At first, her stepfather only found part-time work as a computer science teacher, so the family of five — Ms. Sinema, her mother, her stepfather and her two siblings — moved into what had been built as a service station in 1972 on a rural road. The building still stands today and is vacant.
In filings from 1985 and 1986 to the judge who handled her parents’ divorce, Ms. Sinema’s mother and stepfather outlined monthly payments they made for an electric bill, phone bill and gas bill while living in the former gas station, which was owned by her stepfather’s parents, according to the records reviewed by The Times. The stepfather’s grandparents lived in a farmhouse nearby.
“We are unable to provide adequately for the children,” Mr. Howard wrote to the court, noting that in the following month his “bills will exceed $2,000 and I will only bring in $1,500.”
Ms. Sinema, in an interview, would not directly address her family’s payments for the electric, phone and gas bills, but talked broadly about her description of homelessness. “Being homeless is when an individual or family are living in a situation that’s not really stable, when you’re living in a place that’s not meant for living in,” she said.
As for why her stepfather listed those payments for power, gas and a phone if they had no electricity, Ms. Sinema paused. “Oh gosh, I don’t have an answer for that,” she said. “That’s not something a little kid would hear about from her parents.”
Asked twice whether she had ever embellished details about her childhood, Ms. Sinema paused and did not answer directly. “I’ve shared what I remember from my childhood. I know what I lived through,” she said.
In this and other interviews on her homelessness, a pattern emerges: Ms. Sinema often includes vivid details, some that contradict other accounts. In 2013, she told the Washington Post the family had a toilet, but when pressed by the newspaper, she could not explain how it was flushed with no running water. And in a 2016 Arizona Republic story, she challenged the assertion of the previous owner of the gas station, who said that it had a spigot and wood-burning stove.
What is not in doubt is that Ms. Sinema and her family were living in deeply trying circumstances, relying on assistance from the local Mormon Church to which they belonged.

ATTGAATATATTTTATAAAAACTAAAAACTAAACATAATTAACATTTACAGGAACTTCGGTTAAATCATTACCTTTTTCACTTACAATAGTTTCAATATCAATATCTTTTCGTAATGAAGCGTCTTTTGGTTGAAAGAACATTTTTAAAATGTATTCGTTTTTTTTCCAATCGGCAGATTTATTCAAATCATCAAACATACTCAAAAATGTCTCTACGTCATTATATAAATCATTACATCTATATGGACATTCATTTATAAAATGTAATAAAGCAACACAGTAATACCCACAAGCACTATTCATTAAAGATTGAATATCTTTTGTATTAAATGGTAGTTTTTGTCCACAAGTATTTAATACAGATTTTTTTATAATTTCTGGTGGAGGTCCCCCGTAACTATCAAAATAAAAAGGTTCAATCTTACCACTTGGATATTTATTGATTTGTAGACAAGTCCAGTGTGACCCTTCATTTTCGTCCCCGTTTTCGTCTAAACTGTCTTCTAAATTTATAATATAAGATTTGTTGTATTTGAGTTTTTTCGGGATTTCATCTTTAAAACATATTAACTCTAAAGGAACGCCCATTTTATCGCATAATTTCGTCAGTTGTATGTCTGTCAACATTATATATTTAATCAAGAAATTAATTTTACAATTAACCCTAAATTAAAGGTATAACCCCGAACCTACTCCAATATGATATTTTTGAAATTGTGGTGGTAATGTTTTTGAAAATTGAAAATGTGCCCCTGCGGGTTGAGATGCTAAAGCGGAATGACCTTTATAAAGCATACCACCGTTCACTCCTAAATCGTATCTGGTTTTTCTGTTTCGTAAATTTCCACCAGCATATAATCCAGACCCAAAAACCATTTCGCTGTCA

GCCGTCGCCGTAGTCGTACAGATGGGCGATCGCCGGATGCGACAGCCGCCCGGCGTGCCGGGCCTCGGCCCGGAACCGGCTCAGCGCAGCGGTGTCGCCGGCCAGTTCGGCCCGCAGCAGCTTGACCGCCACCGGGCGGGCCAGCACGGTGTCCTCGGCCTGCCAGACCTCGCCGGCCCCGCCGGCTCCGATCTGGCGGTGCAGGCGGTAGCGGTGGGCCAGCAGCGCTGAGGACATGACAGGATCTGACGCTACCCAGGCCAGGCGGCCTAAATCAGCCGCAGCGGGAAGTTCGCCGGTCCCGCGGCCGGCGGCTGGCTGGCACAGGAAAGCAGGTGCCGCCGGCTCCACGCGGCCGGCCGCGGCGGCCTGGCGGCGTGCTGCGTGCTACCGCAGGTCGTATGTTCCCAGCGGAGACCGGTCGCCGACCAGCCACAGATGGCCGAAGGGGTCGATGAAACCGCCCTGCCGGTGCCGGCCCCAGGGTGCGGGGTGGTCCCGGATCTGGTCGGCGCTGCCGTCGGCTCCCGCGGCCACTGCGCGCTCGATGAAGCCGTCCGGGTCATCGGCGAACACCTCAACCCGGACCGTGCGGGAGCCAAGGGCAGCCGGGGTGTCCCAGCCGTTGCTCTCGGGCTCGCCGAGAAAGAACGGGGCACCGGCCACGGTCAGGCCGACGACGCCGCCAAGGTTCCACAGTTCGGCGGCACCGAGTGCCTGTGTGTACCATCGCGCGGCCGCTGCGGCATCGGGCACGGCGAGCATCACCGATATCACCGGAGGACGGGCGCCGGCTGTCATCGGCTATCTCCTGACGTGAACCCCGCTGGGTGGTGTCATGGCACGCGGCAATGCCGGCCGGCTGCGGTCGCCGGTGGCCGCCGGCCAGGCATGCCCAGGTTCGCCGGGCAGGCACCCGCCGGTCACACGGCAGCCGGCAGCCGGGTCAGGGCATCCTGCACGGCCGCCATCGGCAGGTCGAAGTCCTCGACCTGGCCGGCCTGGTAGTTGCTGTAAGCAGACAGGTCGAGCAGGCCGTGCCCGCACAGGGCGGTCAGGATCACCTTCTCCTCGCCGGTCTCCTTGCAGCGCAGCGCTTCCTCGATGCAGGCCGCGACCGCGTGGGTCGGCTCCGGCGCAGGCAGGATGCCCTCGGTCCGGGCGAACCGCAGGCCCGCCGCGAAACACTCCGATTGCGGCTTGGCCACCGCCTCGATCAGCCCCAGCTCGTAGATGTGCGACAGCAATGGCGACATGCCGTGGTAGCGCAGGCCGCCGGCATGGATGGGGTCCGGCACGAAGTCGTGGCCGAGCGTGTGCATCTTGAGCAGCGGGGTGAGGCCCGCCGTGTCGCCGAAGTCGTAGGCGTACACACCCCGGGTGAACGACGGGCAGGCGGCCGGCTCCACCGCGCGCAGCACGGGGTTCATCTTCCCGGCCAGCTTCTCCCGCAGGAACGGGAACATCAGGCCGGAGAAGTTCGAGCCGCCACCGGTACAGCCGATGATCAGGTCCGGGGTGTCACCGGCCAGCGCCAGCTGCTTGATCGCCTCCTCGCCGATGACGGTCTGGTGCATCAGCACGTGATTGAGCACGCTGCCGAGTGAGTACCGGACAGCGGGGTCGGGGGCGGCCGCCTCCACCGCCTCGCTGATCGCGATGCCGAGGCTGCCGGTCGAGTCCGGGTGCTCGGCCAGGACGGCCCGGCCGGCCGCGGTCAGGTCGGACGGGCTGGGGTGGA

Yet Ms. Sinema’s unreserved statements about being homeless, and the public records pertaining to her upbringing, are noteworthy in part because of Ms. Sinema’s own views about the importance of candor and speaking precisely in public life.
She has scolded House Speaker Paul D. Ryan for apparently misstating his marathon time. She turned the importance of honesty into a section, called “Truth,” of her 2009 how-to book on political organizing, and said “sometimes I’m too honest.” She also writes that she is “a big fan of honesty” and adds that “it’s also wrong to tell half-truths and be sneaky about the truth — no doubt about it.”
The Times sought interviews with Ms. Sinema’s family members to discuss her experiences with homelessness. Her mother twice hung up on a reporter. In an email, her stepfather, Mr. Howard, said they were “proud of” her accomplishments but otherwise requested privacy.
Separately, Ms. Sinema’s campaign provided a statement from her stepfather and mother saying they lacked power and water. But asked in a subsequent email about why he would have been paying electricity, gas and telephone bills, Mr. Howard did not respond.
In a Washington Post story last month, her step-aunt said of Ms. Sinema’s account: “I realize this tugs at people’s heartstrings and that was what she was going for, but, you know, it’s not the truth.”
For Ms. Sinema, who has labored in the minority since coming to Congress, her Horatio Alger-like story is as crucial to her campaign as anything from her relatively short tenure in Washington. Having faced no serious primary on her left, she has run one of the most moderate-sounding and cautious Senate campaigns this year, keeping the media at arms-length and avoiding controversial issues.
Eventually, Ms. Sinema’s stepfather and mother found more work and a measure of financial stability. With the Mormon leader at their local church helping with a mortgage, the family left the gas station in 1987 and moved into farmhouse in the county.
And there were few brighter and more ambitious schoolchildren in the county than his stepdaughter, Ms. Sinema.
By 16, she had earned enough high school credits to graduate — and she did, as valedictorian. A prestigious scholarship to Brigham Young University in hand, she would go on to finish her undergraduate work in two years and then return to Arizona to work as a social worker.
She put Florida behind her, beginning her rise in politics with the Green Party and then as a progressive Arizona Democrat and now as a centrist House member. The Florida years became part of her narrative, and never more so than now.
“A number of years ago I started telling some of my friends, some folks I worked with, about my childhood. It was difficult,” she told The Times. “But what I found is it was very meaningful to them and it mattered to them. It helped people understand what motivates me, why I care so much about the stuff I care about. I think it helps people understand what drives the work that I do.”